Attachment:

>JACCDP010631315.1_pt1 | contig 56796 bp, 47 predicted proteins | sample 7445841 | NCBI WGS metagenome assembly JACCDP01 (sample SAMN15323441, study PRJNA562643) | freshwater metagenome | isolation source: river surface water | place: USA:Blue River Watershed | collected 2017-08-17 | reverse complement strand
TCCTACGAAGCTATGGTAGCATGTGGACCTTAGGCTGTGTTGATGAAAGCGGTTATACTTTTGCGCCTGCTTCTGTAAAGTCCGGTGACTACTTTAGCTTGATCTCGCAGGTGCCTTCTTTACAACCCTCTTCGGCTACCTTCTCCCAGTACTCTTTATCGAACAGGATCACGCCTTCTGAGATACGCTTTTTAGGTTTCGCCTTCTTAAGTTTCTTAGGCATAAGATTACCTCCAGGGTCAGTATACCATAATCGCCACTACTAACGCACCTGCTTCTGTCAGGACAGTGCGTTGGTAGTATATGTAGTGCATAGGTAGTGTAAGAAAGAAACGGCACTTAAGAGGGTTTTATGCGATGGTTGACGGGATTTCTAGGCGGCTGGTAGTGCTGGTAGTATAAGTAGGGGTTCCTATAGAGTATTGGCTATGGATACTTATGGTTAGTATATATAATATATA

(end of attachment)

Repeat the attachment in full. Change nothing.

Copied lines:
>JACCDP010631315.1_pt1 | contig 56796 bp, 47 predicted proteins | sample 7445841 | NCBI WGS metagenome assembly JACCDP01 (sample SAMN15323441, study PRJNA562643) | freshwater metagenome | isolation source: river surface water | place: USA:Blue River Watershed | collected 2017-08-17 | reverse complement strand
TCCTACGAAGCTATGGTAGCATGTGGACCTTAGGCTGTGTTGATGAAAGCGGTTATACTTTTGCGCCTGCTTCTGTAAAGTCCGGTGACTACTTTAGCTTGATCTCGCAGGTGCCTTCTTTACAACCCTCTTCGGCTACCTTCTCCCAGTACTCTTTATCGAACAGGATCACGCCTTCTGAGATACGCTTTTTAGGTTTCGCCTTCTTAAGTTTCTTAGGCATAAGATTACCTCCAGGGTCAGTATACCATAATCGCCACTACTAACGCACCTGCTTCTGTCAGGACAGTGCGTTGGTAGTATATGTAGTGCATAGGTAGTGTAAGAAAGAAACGGCACTTAAGAGGGTTTTATGCGATGGTTGACGGGATTTCTAGGCGGCTGGTAGTGCTGGTAGTATAAGTAGGGGTTCCTATAGAGTATTGGCTATGGATACTTATGGTTAGTATATATAATATATA